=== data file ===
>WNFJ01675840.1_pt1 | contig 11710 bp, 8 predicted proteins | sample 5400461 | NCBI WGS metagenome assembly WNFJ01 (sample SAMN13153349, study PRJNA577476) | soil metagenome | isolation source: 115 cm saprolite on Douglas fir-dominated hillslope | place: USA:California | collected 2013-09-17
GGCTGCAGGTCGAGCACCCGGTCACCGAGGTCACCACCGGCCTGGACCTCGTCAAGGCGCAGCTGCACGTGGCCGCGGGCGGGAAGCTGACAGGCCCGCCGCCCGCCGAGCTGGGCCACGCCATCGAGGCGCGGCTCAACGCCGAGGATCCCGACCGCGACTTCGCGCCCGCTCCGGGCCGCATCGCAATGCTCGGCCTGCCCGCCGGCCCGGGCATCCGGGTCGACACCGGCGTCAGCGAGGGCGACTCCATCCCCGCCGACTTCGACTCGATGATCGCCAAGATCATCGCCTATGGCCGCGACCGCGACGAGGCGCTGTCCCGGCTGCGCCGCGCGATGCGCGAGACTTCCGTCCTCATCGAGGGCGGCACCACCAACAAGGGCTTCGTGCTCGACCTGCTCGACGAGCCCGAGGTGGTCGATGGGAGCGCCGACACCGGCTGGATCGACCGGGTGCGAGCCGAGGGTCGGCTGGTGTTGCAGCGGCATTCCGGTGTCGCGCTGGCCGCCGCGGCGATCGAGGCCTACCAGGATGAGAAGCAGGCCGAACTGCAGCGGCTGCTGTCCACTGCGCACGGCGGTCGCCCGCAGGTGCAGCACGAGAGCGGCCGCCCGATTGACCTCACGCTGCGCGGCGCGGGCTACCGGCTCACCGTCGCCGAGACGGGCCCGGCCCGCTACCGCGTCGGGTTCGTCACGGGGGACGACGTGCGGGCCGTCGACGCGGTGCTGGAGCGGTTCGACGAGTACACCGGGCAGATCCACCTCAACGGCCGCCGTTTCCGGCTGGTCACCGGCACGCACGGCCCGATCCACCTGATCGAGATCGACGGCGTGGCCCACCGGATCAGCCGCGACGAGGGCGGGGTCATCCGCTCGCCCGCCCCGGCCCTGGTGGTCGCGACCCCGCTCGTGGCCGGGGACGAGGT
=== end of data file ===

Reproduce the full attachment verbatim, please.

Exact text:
>WNFJ01675840.1_pt1 | contig 11710 bp, 8 predicted proteins | sample 5400461 | NCBI WGS metagenome assembly WNFJ01 (sample SAMN13153349, study PRJNA577476) | soil metagenome | isolation source: 115 cm saprolite on Douglas fir-dominated hillslope | place: USA:California | collected 2013-09-17
GGCTGCAGGTCGAGCACCCGGTCACCGAGGTCACCACCGGCCTGGACCTCGTCAAGGCGCAGCTGCACGTGGCCGCGGGCGGGAAGCTGACAGGCCCGCCGCCCGCCGAGCTGGGCCACGCCATCGAGGCGCGGCTCAACGCCGAGGATCCCGACCGCGACTTCGCGCCCGCTCCGGGCCGCATCGCAATGCTCGGCCTGCCCGCCGGCCCGGGCATCCGGGTCGACACCGGCGTCAGCGAGGGCGACTCCATCCCCGCCGACTTCGACTCGATGATCGCCAAGATCATCGCCTATGGCCGCGACCGCGACGAGGCGCTGTCCCGGCTGCGCCGCGCGATGCGCGAGACTTCCGTCCTCATCGAGGGCGGCACCACCAACAAGGGCTTCGTGCTCGACCTGCTCGACGAGCCCGAGGTGGTCGATGGGAGCGCCGACACCGGCTGGATCGACCGGGTGCGAGCCGAGGGTCGGCTGGTGTTGCAGCGGCATTCCGGTGTCGCGCTGGCCGCCGCGGCGATCGAGGCCTACCAGGATGAGAAGCAGGCCGAACTGCAGCGGCTGCTGTCCACTGCGCACGGCGGTCGCCCGCAGGTGCAGCACGAGAGCGGCCGCCCGATTGACCTCACGCTGCGCGGCGCGGGCTACCGGCTCACCGTCGCCGAGACGGGCCCGGCCCGCTACCGCGTCGGGTTCGTCACGGGGGACGACGTGCGGGCCGTCGACGCGGTGCTGGAGCGGTTCGACGAGTACACCGGGCAGATCCACCTCAACGGCCGCCGTTTCCGGCTGGTCACCGGCACGCACGGCCCGATCCACCTGATCGAGATCGACGGCGTGGCCCACCGGATCAGCCGCGACGAGGGCGGGGTCATCCGCTCGCCCGCCCCGGCCCTGGTGGTCGCGACCCCGCTCGTGGCCGGGGACGAGGT